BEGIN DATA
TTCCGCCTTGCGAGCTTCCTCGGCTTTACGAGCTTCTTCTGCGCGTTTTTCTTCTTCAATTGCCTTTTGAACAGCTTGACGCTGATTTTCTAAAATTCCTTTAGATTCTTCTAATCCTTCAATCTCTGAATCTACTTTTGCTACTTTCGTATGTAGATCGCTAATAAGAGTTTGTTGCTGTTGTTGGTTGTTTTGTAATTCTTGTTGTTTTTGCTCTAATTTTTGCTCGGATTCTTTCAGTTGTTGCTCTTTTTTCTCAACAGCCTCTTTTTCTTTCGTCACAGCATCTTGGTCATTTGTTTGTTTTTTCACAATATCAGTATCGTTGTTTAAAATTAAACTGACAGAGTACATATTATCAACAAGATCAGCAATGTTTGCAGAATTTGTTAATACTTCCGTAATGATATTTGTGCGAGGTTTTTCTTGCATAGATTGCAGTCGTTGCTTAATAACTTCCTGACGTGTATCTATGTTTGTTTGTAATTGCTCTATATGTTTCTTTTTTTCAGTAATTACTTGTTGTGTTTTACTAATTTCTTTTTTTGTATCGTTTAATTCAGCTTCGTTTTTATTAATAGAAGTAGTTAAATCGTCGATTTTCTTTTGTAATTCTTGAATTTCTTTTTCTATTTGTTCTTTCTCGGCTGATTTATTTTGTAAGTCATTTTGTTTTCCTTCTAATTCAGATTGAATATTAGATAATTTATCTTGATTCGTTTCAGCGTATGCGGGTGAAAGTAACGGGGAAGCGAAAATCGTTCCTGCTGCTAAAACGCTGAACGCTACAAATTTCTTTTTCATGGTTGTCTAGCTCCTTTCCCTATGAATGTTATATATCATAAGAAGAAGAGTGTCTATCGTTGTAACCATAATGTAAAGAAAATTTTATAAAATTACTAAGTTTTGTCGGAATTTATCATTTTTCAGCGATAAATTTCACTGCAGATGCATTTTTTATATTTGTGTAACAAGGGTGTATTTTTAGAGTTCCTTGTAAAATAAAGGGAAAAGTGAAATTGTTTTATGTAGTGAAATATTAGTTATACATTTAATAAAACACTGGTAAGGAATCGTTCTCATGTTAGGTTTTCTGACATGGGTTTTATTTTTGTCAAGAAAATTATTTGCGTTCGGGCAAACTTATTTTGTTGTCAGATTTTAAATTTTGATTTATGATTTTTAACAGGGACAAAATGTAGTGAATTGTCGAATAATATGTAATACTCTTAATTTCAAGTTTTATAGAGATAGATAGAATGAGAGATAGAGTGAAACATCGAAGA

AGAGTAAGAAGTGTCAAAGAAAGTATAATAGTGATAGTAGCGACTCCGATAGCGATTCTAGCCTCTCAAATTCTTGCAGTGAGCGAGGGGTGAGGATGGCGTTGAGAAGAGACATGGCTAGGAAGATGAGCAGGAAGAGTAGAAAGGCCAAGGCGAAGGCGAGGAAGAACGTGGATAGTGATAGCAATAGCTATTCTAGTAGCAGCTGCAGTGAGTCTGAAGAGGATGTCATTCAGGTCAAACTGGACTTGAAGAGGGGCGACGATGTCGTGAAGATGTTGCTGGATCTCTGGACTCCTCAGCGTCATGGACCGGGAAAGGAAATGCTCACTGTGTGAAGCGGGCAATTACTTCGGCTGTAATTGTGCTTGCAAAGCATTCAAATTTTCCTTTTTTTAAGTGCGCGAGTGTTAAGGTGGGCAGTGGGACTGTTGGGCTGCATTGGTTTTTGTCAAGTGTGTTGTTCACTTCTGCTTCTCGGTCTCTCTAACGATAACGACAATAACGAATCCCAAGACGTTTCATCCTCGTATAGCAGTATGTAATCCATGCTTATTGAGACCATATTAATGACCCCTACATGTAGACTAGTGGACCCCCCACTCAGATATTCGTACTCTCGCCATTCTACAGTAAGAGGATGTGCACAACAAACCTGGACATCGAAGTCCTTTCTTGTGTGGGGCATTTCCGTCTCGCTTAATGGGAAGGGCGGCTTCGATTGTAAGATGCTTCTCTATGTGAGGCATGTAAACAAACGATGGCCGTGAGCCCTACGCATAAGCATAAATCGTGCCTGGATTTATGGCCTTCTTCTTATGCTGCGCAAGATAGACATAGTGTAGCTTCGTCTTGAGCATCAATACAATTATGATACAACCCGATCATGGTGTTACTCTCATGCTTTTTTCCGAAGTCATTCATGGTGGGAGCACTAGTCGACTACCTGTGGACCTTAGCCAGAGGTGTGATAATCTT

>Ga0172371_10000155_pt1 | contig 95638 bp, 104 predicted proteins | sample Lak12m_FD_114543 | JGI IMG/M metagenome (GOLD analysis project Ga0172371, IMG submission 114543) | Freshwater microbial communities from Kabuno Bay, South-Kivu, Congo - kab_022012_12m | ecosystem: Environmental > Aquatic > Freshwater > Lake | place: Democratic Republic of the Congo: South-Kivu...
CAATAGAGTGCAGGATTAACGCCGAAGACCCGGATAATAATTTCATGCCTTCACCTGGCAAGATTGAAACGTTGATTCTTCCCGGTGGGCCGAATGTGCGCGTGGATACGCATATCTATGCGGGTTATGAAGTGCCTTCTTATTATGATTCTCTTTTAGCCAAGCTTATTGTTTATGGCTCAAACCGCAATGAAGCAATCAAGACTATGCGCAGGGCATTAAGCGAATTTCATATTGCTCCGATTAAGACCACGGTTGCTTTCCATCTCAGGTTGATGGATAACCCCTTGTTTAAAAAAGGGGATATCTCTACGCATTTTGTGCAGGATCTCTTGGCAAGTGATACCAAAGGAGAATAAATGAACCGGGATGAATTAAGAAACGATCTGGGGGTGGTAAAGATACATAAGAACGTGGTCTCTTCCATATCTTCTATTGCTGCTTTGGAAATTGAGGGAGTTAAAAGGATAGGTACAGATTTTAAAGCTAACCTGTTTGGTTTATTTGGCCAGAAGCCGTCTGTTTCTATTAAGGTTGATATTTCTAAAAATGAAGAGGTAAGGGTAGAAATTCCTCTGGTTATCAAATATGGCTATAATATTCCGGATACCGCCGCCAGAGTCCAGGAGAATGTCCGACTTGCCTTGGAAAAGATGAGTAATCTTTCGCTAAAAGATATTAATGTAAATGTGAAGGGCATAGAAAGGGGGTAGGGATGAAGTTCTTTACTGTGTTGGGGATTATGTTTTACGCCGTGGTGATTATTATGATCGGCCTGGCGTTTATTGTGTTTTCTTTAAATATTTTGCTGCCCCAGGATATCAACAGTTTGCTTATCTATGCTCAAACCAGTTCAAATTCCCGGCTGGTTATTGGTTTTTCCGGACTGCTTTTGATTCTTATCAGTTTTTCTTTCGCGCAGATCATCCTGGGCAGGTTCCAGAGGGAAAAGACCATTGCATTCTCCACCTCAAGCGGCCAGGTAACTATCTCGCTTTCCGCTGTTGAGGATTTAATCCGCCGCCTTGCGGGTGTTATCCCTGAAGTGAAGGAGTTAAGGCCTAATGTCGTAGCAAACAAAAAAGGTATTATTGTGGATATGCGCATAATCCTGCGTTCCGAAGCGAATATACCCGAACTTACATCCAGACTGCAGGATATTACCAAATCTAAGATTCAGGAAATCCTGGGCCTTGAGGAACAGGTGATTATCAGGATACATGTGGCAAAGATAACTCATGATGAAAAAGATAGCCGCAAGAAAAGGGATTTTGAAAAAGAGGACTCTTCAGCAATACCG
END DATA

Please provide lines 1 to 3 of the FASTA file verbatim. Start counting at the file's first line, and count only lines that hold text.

TTCCGCCTTGCGAGCTTCCTCGGCTTTACGAGCTTCTTCTGCGCGTTTTTCTTCTTCAATTGCCTTTTGAACAGCTTGACGCTGATTTTCTAAAATTCCTTTAGATTCTTCTAATCCTTCAATCTCTGAATCTACTTTTGCTACTTTCGTATGTAGATCGCTAATAAGAGTTTGTTGCTGTTGTTGGTTGTTTTGTAATTCTTGTTGTTTTTGCTCTAATTTTTGCTCGGATTCTTTCAGTTGTTGCTCTTTTTTCTCAACAGCCTCTTTTTCTTTCGTCACAGCATCTTGGTCATTTGTTTGTTTTTTCACAATATCAGTATCGTTGTTTAAAATTAAACTGACAGAGTACATATTATCAACAAGATCAGCAATGTTTGCAGAATTTGTTAATACTTCCGTAATGATATTTGTGCGAGGTTTTTCTTGCATAGATTGCAGTCGTTGCTTAATAACTTCCTGACGTGTATCTATGTTTGTTTGTAATTGCTCTATATGTTTCTTTTTTTCAGTAATTACTTGTTGTGTTTTACTAATTTCTTTTTTTGTATCGTTTAATTCAGCTTCGTTTTTATTAATAGAAGTAGTTAAATCGTCGATTTTCTTTTGTAATTCTTGAATTTCTTTTTCTATTTGTTCTTTCTCGGCTGATTTATTTTGTAAGTCATTTTGTTTTCCTTCTAATTCAGATTGAATATTAGATAATTTATCTTGATTCGTTTCAGCGTATGCGGGTGAAAGTAACGGGGAAGCGAAAATCGTTCCTGCTGCTAAAACGCTGAACGCTACAAATTTCTTTTTCATGGTTGTCTAGCTCCTTTCCCTATGAATGTTATATATCATAAGAAGAAGAGTGTCTATCGTTGTAACCATAATGTAAAGAAAATTTTATAAAATTACTAAGTTTTGTCGGAATTTATCATTTTTCAGCGATAAATTTCACTGCAGATGCATTTTTTATATTTGTGTAACAAGGGTGTATTTTTAGAGTTCCTTGTAAAATAAAGGGAAAAGTGAAATTGTTTTATGTAGTGAAATATTAGTTATACATTTAATAAAACACTGGTAAGGAATCGTTCTCATGTTAGGTTTTCTGACATGGGTTTTATTTTTGTCAAGAAAATTATTTGCGTTCGGGCAAACTTATTTTGTTGTCAGATTTTAAATTTTGATTTATGATTTTTAACAGGGACAAAATGTAGTGAATTGTCGAATAATATGTAATACTCTTAATTTCAAGTTTTATAGAGATAGATAGAATGAGAGATAGAGTGAAACATCGAAGA

AGAGTAAGAAGTGTCAAAGAAAGTATAATAGTGATAGTAGCGACTCCGATAGCGATTCTAGCCTCTCAAATTCTTGCAGTGAGCGAGGGGTGAGGATGGCGTTGAGAAGAGACATGGCTAGGAAGATGAGCAGGAAGAGTAGAAAGGCCAAGGCGAAGGCGAGGAAGAACGTGGATAGTGATAGCAATAGCTATTCTAGTAGCAGCTGCAGTGAGTCTGAAGAGGATGTCATTCAGGTCAAACTGGACTTGAAGAGGGGCGACGATGTCGTGAAGATGTTGCTGGATCTCTGGACTCCTCAGCGTCATGGACCGGGAAAGGAAATGCTCACTGTGTGAAGCGGGCAATTACTTCGGCTGTAATTGTGCTTGCAAAGCATTCAAATTTTCCTTTTTTTAAGTGCGCGAGTGTTAAGGTGGGCAGTGGGACTGTTGGGCTGCATTGGTTTTTGTCAAGTGTGTTGTTCACTTCTGCTTCTCGGTCTCTCTAACGATAACGACAATAACGAATCCCAAGACGTTTCATCCTCGTATAGCAGTATGTAATCCATGCTTATTGAGACCATATTAATGACCCCTACATGTAGACTAGTGGACCCCCCACTCAGATATTCGTACTCTCGCCATTCTACAGTAAGAGGATGTGCACAACAAACCTGGACATCGAAGTCCTTTCTTGTGTGGGGCATTTCCGTCTCGCTTAATGGGAAGGGCGGCTTCGATTGTAAGATGCTTCTCTATGTGAGGCATGTAAACAAACGATGGCCGTGAGCCCTACGCATAAGCATAAATCGTGCCTGGATTTATGGCCTTCTTCTTATGCTGCGCAAGATAGACATAGTGTAGCTTCGTCTTGAGCATCAATACAATTATGATACAACCCGATCATGGTGTTACTCTCATGCTTTTTTCCGAAGTCATTCATGGTGGGAGCACTAGTCGACTACCTGTGGACCTTAGCCAGAGGTGTGATAATCTT

>Ga0172371_10000155_pt1 | contig 95638 bp, 104 predicted proteins | sample Lak12m_FD_114543 | JGI IMG/M metagenome (GOLD analysis project Ga0172371, IMG submission 114543) | Freshwater microbial communities from Kabuno Bay, South-Kivu, Congo - kab_022012_12m | ecosystem: Environmental > Aquatic > Freshwater > Lake | place: Democratic Republic of the Congo: South-Kivu...